Record Cold Eases This Weekend

The first accumulating snow of the season arrived from Cape Ann to Cape Cod Thursday night

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The first accumulating snow of the season arrived from Cape Ann to Cape Cod Thursday night.
Boston Logan reported 1.8" new, the first inch of the year. The Thursday night snow fell on areas that saw no snow on Wednesday.

We have a bit of a streak going in New England. Snow has accumulated somewhere in our six-state region each of the last three days. We may make four and five days with a warm front crossing through Saturday night and early Sunday. Then we get a two-day break from cold and snow. Warmer air comes in Sunday and Monday. But even colder air is here Tuesday, followed by more snow, ice and rain the middle of next week.

A beautiful sky overnight Friday, we have a waxing crescent moon this evening. With a clear sky, fresh snow cover and light wind we cool to near record low temperatures for sunrise Saturday. Our first zero-degree air of the season is toward the Canadian border. The record in Manchester, New Hampshire, is 16 degrees from 1978. But where records go way back, like in Concord, New Hampshire, we will not rival Nov. 29, 1873, when Concord hit -7.

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Sunny, cold weather Saturday will turn gray before sunset with warmer air coming in high in the sky. During the evening and overnight we have a few rain, sleet and snow showers from west to east before sunrise Sunday. That is a warm front going by and means much warmer weather Sunday. With a mix of sun and clouds we are near 50 degrees Sunday. A few showers are possible north later Sunday into Monday as the next cold front crosses New England.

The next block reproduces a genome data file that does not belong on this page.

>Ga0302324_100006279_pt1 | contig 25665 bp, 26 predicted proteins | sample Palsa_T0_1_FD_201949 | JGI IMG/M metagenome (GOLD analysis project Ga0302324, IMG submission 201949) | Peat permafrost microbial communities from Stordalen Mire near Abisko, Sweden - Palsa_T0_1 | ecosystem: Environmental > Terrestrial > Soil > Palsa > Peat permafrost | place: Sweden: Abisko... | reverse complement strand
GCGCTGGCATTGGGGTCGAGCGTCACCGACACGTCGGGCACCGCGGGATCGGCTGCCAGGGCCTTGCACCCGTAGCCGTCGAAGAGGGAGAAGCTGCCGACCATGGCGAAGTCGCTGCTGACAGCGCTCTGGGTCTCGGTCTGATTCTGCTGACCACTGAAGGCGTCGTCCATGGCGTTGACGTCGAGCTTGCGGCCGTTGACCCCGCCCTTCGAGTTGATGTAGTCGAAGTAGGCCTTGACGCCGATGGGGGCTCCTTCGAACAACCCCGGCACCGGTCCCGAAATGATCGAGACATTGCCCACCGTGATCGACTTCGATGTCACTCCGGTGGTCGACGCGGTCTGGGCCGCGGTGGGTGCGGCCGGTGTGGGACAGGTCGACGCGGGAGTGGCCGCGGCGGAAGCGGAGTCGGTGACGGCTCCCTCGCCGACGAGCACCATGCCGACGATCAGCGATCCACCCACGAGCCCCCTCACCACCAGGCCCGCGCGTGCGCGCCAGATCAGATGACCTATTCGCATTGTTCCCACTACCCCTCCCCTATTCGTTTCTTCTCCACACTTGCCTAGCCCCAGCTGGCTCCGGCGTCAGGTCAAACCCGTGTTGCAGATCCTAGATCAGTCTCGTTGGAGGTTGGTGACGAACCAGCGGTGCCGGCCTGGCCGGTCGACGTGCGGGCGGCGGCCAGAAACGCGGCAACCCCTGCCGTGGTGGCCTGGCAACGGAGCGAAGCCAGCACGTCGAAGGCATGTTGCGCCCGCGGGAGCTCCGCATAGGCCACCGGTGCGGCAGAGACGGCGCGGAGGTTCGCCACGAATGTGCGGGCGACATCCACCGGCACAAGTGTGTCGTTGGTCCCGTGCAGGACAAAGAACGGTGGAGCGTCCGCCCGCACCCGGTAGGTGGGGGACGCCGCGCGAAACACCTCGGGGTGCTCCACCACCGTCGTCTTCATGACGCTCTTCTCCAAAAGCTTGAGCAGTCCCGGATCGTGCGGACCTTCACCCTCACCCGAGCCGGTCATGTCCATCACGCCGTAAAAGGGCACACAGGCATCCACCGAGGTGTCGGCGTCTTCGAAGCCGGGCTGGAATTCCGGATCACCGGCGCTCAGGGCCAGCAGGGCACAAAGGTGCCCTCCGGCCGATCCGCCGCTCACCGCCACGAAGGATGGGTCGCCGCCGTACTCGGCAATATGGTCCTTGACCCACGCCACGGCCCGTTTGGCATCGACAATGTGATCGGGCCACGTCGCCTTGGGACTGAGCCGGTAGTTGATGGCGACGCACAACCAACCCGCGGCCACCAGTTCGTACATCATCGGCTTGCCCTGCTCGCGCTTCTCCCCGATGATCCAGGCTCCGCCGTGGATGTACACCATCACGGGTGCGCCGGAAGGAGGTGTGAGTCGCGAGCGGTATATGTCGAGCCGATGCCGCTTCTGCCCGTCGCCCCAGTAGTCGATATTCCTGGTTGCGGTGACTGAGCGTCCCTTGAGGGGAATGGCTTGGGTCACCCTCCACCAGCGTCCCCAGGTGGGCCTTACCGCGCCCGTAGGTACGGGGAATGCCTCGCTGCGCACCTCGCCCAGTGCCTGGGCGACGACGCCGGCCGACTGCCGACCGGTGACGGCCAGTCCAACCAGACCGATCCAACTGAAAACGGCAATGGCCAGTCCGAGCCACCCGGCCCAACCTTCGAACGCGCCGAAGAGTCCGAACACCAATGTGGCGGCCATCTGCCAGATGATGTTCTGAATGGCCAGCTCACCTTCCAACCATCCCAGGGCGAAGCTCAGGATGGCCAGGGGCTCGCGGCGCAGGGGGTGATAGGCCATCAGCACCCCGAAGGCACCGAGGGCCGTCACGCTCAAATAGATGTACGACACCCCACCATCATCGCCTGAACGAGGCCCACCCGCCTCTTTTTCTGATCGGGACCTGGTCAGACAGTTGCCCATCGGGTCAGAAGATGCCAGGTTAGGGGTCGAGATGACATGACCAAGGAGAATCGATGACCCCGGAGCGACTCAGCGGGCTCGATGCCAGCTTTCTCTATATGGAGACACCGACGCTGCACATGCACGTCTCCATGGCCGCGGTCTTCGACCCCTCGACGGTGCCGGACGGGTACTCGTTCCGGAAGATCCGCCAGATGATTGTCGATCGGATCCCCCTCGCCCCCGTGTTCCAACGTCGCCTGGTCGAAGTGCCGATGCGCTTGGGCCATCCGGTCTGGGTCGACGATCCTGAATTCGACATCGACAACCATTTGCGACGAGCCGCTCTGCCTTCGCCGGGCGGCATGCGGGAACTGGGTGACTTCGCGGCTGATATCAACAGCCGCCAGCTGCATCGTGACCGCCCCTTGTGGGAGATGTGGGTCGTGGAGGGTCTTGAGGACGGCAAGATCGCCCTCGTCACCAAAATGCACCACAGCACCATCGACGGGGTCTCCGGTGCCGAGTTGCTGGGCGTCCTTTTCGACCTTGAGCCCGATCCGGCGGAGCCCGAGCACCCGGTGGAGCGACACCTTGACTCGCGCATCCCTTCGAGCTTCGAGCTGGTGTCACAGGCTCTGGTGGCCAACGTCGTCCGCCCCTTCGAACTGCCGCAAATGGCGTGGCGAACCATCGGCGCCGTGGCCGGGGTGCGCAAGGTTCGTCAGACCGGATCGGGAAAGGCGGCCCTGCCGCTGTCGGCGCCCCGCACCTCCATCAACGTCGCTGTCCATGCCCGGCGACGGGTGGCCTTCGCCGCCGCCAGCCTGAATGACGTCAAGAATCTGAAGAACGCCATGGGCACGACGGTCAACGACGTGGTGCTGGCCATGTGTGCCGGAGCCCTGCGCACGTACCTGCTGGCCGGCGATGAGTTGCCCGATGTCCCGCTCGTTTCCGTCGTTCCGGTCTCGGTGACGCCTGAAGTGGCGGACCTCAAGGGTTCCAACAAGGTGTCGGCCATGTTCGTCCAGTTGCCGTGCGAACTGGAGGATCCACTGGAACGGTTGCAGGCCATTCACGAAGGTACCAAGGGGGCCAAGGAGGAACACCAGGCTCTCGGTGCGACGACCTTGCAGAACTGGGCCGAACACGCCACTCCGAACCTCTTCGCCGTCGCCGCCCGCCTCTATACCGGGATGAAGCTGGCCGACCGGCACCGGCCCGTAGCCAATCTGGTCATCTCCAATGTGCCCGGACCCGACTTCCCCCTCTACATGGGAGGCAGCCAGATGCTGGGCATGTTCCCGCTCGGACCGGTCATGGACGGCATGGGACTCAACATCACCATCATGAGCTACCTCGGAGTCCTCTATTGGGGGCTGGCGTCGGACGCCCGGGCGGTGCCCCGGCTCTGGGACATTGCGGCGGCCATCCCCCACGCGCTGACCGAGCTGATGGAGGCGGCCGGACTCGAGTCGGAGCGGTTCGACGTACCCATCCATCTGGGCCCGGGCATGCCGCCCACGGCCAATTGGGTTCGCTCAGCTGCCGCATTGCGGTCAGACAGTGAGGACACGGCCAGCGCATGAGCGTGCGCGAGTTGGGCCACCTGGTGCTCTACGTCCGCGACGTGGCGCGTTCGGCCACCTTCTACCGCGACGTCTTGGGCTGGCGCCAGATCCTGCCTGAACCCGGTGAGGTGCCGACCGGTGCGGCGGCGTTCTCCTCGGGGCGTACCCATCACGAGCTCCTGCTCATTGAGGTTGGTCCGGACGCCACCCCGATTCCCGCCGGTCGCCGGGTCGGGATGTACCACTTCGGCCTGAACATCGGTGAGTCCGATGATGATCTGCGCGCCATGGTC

High Monday in the 50s south, 40s north. On Tuesday we have an Arctic High pressure system cresting over New England with sub-freezing air for all but our south coast. Tuesday looks mostly dry with sunny breaks. That strong high moves northeast of New England Tuesday night and Wednesday. This pattern is different than the last few weeks when the cold high pressure centers pass of to our south. The result of a high to our north, instead of south, is that colder air with wind from the northeast lingers as the next weather system approaches from the southwest. It's called cold air damming, when the heavy cold air pools on the east side of our New England Mountains, as the warmer air lifts over the top. This is a set up for snow changing to sleet and freezing rain, before all rain the middle of next week. We remain on a two-a-week storm pattern and the cold in Canada seems endless. Though much of the USA is warming from the coldest November in decades, there are signs that here in New England, we will remain on the colder side of average temperature wise, and continued possibility of snow and ice and rain every three days of so.

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